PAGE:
Time to move on to chapter books
By January many new readers have consolidated their skills enough to want the challenge of reading a whole book. Many publishers have obliged with short, action- packed stories liberally sprinkled with illustrations to help comprehension.
For the 7-9 age group, the Orca Echoes series ($6.95 each) covers a wide interest range. Mary Labatt’s A Puppy Is for Loving is a gentle family story that will be particulary attractive to girls. Elizabeth knows that her Grandma’s farm is a magical place but who would have expected such a surprise? Elsie, the border collie, is about to give birth. When four gorgeous puppies arrive Elizabeth learns how important it is to find just the right home for each.
In Cheetah by Wendy A. Lewis, Mia loves animals so much she’d like to be one. Face painted with spots and stripes, she prowls around the house. When she finds a leopard frog in a pond Dad says she can keep the frog for a week. In that short time Mia learns a lot about keeping wild animals in captivity.
Boys like constant action in their stories. In Caroline Adderson’s I, Bruno our hero has such an active imagination that he finds dragons to slay on every street, including one that gushes water when a workman takes a wrench to it.
For faster action try Sigmund Brouwer’s series of four stories about the Howling Timberwolves hockey team. In Timberwolf Hunt Johnny Maverick is desperate to help his team to the playoffs. When someone steals a skate from the team’s worst player he thinks that this may be the break they need. But is it fair play? There’s more horse play in Timberwolf Trap. Johnny can’t figure out why his father seems to be playing a joke on their coach, but when Dad says "Watch, listen and learn," he uses that advice to rid the team of "the smelly socks of death."
For readers who like humour, Pat Skene delivers clever stories in well-crafted rhyming couplets. In What a HippopotaMess! Pete and Sal, hippopotami with a tendency to tease, follow our hero home. They squash chairs and makes nuisances of themselves until our hero, in desperation, dials up the zoo. In Rhyme Stones Cecil, who is afraid of the dark, has to crawl into a cave to rescue his puppy. There he discovers the wonders of spelunking among stalagmites. After each story the author conducts interviews with the main characters so that we find out more, respectively, about hippopotami and spelunking. Each book contains six short rhyming stories and interviews.
The Magic Tree House Series by Mary Pope Osborne has been around for a long time but always delivers a satisfying story. In episode #33, Monday With a Mad Genius (Random House, $15.99) Jack and Annie are on a quest to find the four secrets of happiness. This time their sorcerer friends Teddy and Kathleen take them to medieval Italy to spend the day working with Leonardo da Vinci. Finally, at the end of the day, as they watch him paint the Mona Lisa, the children learn what Leonardo considers his secret of happiness. Now they have just three more secrets to discover.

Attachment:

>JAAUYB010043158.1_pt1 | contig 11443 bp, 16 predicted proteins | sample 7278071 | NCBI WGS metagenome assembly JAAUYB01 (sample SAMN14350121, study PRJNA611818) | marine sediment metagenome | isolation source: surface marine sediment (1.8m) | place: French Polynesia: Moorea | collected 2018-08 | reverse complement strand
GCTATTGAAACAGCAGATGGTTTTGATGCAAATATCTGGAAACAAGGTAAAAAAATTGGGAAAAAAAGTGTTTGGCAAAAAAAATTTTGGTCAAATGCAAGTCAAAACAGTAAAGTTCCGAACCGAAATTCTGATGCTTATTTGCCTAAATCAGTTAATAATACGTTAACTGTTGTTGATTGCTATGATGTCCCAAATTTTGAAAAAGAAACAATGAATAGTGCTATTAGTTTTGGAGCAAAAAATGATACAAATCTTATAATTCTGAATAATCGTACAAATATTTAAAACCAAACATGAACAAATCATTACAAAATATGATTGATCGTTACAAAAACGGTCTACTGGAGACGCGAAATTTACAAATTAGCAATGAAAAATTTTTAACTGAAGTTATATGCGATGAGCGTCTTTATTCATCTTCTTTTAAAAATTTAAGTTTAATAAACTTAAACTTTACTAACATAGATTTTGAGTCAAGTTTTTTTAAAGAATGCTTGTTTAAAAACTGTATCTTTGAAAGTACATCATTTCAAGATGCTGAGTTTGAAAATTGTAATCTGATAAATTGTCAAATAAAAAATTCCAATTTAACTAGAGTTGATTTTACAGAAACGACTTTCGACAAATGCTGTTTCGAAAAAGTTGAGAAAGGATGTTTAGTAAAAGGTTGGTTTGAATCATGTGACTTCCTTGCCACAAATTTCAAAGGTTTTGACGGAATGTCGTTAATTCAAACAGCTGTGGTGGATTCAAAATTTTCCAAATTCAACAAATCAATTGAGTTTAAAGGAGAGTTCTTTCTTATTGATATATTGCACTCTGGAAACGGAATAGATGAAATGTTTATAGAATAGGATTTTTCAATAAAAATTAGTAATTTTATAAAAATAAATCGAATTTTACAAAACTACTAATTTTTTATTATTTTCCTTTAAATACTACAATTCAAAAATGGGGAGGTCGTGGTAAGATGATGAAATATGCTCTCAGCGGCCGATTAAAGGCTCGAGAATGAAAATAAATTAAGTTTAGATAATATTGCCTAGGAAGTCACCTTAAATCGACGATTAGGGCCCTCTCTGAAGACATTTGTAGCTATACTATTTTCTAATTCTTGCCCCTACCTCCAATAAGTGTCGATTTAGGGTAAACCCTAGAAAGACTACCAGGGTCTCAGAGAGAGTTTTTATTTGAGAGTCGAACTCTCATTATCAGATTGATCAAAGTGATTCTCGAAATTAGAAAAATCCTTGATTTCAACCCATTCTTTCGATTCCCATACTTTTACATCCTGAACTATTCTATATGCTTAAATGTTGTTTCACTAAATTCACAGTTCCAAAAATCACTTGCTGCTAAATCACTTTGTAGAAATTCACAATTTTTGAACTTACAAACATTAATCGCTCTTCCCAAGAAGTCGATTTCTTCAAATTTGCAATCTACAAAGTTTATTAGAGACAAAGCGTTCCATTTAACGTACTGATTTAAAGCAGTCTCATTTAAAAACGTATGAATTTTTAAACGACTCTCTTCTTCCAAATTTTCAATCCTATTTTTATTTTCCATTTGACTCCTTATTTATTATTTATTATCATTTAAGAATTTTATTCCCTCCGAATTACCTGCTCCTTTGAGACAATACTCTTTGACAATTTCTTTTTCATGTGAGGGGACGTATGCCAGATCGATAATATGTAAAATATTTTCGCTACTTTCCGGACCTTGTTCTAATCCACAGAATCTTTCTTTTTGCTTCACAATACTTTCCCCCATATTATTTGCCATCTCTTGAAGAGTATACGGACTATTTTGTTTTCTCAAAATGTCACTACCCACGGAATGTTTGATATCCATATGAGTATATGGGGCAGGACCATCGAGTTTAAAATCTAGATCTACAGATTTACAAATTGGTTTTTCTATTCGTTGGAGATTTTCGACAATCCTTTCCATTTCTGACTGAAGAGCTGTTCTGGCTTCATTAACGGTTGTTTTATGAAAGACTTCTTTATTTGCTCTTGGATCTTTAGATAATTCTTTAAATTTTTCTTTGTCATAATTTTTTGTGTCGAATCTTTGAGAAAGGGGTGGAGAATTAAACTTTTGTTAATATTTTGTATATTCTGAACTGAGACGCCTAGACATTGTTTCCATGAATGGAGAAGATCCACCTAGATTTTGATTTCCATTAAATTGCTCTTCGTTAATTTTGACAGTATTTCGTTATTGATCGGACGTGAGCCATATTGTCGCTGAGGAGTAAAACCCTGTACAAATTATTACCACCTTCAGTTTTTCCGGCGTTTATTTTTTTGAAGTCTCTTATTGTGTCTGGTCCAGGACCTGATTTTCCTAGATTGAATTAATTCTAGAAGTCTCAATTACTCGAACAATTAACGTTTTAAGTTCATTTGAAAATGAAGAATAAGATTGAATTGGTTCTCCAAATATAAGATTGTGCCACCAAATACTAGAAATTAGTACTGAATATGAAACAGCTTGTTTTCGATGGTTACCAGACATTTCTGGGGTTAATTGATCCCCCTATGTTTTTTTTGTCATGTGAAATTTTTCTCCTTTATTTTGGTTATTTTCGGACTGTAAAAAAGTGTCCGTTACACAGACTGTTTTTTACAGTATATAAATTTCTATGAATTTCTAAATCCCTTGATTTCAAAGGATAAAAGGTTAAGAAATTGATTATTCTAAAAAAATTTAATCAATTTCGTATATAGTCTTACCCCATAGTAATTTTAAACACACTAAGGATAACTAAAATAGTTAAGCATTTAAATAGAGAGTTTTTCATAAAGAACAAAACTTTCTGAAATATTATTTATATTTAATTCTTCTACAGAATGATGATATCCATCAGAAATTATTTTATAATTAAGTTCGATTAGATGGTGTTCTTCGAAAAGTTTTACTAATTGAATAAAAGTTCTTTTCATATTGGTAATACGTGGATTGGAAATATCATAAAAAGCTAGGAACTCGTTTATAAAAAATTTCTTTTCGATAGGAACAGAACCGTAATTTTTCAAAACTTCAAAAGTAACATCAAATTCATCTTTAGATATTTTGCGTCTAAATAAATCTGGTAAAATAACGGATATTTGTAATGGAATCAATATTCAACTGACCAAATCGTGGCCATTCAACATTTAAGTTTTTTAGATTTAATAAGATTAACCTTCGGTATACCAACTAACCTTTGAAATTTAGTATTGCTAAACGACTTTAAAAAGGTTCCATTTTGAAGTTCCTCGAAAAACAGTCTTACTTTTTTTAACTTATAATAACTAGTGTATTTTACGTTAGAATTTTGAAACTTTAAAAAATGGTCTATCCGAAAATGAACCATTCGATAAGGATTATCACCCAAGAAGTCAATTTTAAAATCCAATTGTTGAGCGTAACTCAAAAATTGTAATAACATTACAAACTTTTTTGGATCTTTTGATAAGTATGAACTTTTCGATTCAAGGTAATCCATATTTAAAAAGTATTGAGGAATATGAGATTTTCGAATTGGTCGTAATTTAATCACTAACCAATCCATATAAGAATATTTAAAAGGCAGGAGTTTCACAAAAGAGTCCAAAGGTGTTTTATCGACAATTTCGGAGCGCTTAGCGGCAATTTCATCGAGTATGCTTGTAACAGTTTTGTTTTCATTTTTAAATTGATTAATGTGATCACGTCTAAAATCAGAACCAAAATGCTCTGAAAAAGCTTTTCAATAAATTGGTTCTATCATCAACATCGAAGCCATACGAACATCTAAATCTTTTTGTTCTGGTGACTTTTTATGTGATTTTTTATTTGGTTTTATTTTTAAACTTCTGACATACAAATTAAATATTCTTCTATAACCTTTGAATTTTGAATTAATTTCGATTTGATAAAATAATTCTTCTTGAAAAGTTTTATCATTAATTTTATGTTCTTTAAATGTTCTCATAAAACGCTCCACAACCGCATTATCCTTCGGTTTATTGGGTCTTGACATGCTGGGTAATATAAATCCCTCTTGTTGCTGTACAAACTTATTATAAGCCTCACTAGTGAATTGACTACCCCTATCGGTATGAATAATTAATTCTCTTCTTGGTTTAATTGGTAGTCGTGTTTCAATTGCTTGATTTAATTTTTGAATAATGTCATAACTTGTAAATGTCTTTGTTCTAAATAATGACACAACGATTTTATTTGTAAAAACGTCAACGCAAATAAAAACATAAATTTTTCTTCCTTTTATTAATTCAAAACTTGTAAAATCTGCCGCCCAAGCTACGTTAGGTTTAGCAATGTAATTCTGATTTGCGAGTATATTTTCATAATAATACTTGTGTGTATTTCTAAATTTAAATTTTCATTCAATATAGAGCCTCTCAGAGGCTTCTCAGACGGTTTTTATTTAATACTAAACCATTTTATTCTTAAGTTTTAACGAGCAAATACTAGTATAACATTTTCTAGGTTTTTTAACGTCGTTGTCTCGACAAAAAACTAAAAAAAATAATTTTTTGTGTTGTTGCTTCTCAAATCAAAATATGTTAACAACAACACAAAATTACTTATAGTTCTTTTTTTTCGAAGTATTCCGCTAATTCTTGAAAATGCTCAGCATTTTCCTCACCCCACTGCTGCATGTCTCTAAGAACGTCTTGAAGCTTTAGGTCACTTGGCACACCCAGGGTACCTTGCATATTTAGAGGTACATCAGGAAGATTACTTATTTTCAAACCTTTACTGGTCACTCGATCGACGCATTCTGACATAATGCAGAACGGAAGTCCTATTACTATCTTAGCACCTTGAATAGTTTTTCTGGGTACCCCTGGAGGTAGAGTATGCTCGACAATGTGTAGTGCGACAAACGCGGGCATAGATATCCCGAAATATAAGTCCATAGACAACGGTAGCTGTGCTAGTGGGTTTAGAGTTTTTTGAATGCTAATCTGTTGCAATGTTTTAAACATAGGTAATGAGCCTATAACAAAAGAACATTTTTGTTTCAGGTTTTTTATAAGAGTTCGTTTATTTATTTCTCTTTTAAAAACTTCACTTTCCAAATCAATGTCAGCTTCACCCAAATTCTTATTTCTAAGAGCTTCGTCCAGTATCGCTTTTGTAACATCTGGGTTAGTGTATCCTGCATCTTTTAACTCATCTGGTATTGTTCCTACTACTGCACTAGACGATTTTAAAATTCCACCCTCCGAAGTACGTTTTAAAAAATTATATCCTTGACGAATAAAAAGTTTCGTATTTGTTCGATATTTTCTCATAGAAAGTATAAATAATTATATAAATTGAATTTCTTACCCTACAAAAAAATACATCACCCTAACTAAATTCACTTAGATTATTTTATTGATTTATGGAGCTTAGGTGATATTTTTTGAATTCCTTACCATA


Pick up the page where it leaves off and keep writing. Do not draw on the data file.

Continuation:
Judy Blume, famous for her pre-teen books, is now writing for younger readers. Soupy Saturdays with the Pain and the Great One (Delacorte Press, ($16.99) offers seven short stories about eight-year-old Abigail (aka The Great One) and her six-year-old brother Jacob (aka The Pain). Guess who chose the nicknames! In the first story Dad takes them to the barber for haircuts. But this time Jacob is wearing earmuffs and wails as soon as the scissors appear. When Abigail discovers he’s afraid his ears will be cut off, she comes up with an ingenious solution.
Eight-to-ten-year-olds will enjoy the goofy humour in Hazel Hutchins’s TJ and the Quiz Kids (Orca Books, $7.95). TJ doesn’t have a particularly good memory for facts so he’s astounded when the principal asks him to be on the school’s Quiz Kids team. As the principal points out, he has done many projects with Seymour who knows more oddball facts than anyone in the school, but Seymour is too excitable to be trusted as the buzzer pusher. So TJ agrees to be "trained" by Seymour in oddball facts. Then he discovers the meaning of the phrase "stage fright." Is he going to let the school down?
For the same age group Norma Fox Mazer’s Ten Ways to Make My Sister Disappear (Scholastic, $20.99) shows how hard it is being the younger sister. This year Sprig is 10 so maybe she’ll finally catch up to 12-year-old Dakota. When Dakota seems to be as bossy and perfect as usual, Sprig begins to fantasize about having no sister in her life. But maybe 10 is a magic year after all because events help Sprig to see her sister in a new light.
All of these books have well-written and involving stories. At the same time they are short enough to provide the satisfaction of finishing a chapter book in jig time.